Are you sure the problem is coming from your pelvis?
Pelvic pain can be absolutely debilitating, and is unfortunately relatively common. In this country and beyond, there are many physiotherapists who specialise in treating pelvic floor dysfunctions, who do internal examinations of the muscles that control the vagina and rectum. (I am not one of those physios, so please don’t come to me expecting the rubber glove treatment – if you need an internal specialist, I may be able to recommend someone.) However, as I have previously explained, everything in the body is connected, and almost no area is quite as connected as the pelvis – so if your pelvic symptoms don’t respond to pelvic floor physiotherapy and pelvic floor exercises, then it might be worth looking at your body a bit more globally.
While of course there are lots of local pelvic issues that can cause pelvic pain (for example, pregnancy, hormones, pelvic inflammatory disease, urinary tract infections, endometriosis, adhesions etc) non-pelvic areas and issues that I find frequently upset the pelvis include:
When you have a normal breathing pattern, as you inhale, both the pelvic floor and diaphragm should lower; and as you exhale, both the pelvic floor and diaphragm should rise, helping to maintain even pressure throughout your abdomen. However, if your diaphragm is not working optimally, it frequently gets stuck in the descended position, causing sustained pressure on the pelvic floor. I have seen several cases recently where working on the breathing pattern have helped to reduce pelvic floor symptoms.
Asymmetrical sacroiliac joint movement
There is supposed to be a very small amount of movement at the sacroiliac joints, at the back of the pelvis, as you transfer weight from one foot to the other, and this helps with shock absorption. Research suggests that the precise amount of movement in these joints is less important than the symmetry of the movement; and in my experience, this can be directly affected by dysfunction in any of the 35 muscles that attach to the pelvic bones – whose attachments at the other end range from the top of the shin (quadriceps, adductors and hamstrings) to the T4 vertebra (iliocostalis and longissimus) – around 2/3 of the length of your body.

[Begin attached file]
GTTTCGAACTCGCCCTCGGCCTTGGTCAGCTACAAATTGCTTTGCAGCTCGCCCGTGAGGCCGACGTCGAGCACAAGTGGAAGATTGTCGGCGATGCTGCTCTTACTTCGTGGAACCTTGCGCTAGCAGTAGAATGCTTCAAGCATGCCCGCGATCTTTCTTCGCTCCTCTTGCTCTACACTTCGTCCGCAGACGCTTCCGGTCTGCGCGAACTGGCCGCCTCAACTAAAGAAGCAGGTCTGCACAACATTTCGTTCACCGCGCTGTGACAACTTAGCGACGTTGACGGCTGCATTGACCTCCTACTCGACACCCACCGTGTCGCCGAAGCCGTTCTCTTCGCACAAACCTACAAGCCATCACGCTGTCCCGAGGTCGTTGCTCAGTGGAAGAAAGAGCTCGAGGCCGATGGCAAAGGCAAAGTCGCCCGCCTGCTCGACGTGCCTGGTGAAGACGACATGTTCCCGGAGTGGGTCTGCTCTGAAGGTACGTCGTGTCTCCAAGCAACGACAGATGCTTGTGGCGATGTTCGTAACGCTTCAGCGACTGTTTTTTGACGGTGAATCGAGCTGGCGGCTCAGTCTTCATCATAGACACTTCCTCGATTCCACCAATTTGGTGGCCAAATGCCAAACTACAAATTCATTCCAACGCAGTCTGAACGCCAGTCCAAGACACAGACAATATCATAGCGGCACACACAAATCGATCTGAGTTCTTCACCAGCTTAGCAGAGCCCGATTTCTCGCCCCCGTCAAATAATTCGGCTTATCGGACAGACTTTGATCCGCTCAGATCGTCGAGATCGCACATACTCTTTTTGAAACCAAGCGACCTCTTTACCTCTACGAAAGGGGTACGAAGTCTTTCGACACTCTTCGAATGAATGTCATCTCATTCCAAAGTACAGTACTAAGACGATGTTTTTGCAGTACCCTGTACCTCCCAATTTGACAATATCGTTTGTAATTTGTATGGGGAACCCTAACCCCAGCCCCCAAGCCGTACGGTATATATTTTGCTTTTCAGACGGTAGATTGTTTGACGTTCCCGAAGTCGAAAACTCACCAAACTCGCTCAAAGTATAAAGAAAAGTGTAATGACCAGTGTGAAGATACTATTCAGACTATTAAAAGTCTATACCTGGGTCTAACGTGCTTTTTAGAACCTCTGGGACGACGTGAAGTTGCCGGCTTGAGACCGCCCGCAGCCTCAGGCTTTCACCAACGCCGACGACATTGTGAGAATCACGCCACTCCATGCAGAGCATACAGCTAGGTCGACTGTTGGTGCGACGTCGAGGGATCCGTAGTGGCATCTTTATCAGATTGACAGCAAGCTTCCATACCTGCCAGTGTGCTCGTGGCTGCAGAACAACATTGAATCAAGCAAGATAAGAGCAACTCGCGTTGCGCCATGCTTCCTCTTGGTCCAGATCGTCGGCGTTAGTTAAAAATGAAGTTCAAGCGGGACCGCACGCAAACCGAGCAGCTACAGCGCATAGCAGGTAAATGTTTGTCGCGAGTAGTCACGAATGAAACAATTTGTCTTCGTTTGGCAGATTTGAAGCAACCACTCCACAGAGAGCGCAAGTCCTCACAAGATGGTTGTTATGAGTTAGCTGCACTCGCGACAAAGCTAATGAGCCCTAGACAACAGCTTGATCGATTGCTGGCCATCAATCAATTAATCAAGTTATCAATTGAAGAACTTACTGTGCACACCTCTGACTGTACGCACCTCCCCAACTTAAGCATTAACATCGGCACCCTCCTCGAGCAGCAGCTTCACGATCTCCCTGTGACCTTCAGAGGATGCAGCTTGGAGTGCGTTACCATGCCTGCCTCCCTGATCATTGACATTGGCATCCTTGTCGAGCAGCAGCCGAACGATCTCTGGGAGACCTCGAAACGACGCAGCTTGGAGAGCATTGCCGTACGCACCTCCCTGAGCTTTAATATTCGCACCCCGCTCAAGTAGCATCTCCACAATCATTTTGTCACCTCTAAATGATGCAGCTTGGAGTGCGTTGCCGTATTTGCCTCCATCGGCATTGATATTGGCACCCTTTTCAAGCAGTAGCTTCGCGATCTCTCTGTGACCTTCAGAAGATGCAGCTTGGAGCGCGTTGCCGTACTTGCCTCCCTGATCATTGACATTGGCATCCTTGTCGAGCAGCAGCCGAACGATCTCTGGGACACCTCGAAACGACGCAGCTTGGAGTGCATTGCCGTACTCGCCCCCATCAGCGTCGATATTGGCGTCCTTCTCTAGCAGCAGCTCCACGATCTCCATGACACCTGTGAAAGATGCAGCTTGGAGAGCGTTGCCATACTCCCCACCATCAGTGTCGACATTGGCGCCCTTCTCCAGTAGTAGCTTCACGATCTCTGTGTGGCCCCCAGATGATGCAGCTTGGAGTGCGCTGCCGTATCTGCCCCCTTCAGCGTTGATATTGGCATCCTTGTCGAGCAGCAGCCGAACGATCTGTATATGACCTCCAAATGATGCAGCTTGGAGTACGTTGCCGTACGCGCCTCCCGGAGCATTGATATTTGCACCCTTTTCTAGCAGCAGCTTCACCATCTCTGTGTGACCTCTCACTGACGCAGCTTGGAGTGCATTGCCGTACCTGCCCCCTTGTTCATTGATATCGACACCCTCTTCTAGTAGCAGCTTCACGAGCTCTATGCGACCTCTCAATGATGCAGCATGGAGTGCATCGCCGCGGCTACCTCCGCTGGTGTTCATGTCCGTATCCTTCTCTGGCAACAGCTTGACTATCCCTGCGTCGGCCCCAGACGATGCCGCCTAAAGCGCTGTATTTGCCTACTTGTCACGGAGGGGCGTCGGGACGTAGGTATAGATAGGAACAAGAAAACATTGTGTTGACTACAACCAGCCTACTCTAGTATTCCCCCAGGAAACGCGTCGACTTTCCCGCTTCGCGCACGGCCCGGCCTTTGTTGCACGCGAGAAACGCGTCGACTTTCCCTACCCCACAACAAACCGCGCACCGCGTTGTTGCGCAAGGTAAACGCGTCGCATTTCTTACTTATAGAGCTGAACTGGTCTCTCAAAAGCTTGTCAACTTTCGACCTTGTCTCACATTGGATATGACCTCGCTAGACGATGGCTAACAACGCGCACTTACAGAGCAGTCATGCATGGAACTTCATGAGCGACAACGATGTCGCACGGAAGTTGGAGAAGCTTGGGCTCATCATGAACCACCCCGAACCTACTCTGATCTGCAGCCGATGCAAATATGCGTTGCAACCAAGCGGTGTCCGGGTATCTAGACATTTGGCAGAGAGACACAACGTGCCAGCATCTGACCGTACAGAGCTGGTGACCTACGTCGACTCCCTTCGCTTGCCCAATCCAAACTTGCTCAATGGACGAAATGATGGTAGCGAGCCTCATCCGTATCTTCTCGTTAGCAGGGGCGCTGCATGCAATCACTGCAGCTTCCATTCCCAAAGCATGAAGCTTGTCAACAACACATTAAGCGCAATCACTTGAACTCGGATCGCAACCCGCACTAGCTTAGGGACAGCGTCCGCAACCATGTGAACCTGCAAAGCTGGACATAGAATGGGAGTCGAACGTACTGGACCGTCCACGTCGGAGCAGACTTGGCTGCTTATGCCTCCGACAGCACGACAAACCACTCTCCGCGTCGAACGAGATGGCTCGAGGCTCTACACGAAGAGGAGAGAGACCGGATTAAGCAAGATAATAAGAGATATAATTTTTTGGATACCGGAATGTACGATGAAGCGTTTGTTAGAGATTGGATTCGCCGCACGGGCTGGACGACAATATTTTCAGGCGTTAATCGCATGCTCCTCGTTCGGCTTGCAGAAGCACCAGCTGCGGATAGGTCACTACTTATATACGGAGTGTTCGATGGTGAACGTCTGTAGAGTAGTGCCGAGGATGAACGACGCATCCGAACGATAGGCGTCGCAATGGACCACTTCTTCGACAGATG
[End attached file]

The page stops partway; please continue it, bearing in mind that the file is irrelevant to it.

The craniosacral system is a hydraulic system encompassed by a membrane which surrounds the brain and the spinal cord. Restrictions in this system – thought to be due to either psychological or physical trauma – can affect the pelvis; and craniosacral therapy techniques have been shown to help with chronic pelvic pain.
It’s not unexpected that local trauma such as giving birth or falling on to your coccyx could cause pain in your pelvis; but how about pelvic pain that results from falling and hitting your knee, or from a stiff back? This is another situation in which the muscular and fascial attachments between your knee or your spine and your pelvis can transmit problems; but in this situation we might be treating the knee or the spine rather than the muscle.
Sustained poor posture
If you habitually sit with your head forward, peering at your phone or your computer screen, your back muscles are likely to get fatigued from holding your head up and stopping you from face planting onto your phone or keyboard. As your long spinal muscles (iliocostalis and longissimus) are anchored to your pelvis at the bottom, your dodgy neck posture can eventually cause a pain in the pelvis! Again, in this situation, treating your pelvis directly isn’t going to solve the problem, but altering your habitual posture might.
An issue I see very commonly is weakness of the foot and calf muscles, resulting in early pronation of the foot while my patients are walking. In some people, dropped arches can lead to an internal rotation of the shin and the thigh at each step, with a knock-on effect into the pelvis, resulting in pelvic pain. In this situation, there’s no point trying to treat the pelvis until we’ve sorted out the feet – definitely with foot exercises, and potentially with the addition of temporary or permanent insoles.
So… what should we do about it?
Understanding the cause of pelvic girdle pain all comes down to going through a thorough assessment. Sometimes the problem really is local and requires internal assessment and a treatment plan, or even surgery if there’s a structural defect that physiotherapy can’t fix – and sometimes your pelvis will be the “victim” of an issue elsewhere, such as the (extremely non-exhaustive) list above. It’s completely fine and sensible to get an internal assessment first, and/or to see a specialist doctor such as a gynaecologist or a urologist to exclude structural causes for your pelvic pain – in fact, I often find it extremely helpful to have had such issues ruled out before I look at you!
Pelvic Floor Physiotherapy London
But if you’ve seen a consultant, and/or tried specialist pelvic health physiotherapy and your pain still isn’t going away, don’t give up! Instead, why not call my team on 0207 175 0150 and come to see me to find out if your pelvis is the victim, rather than the cause, of the problem.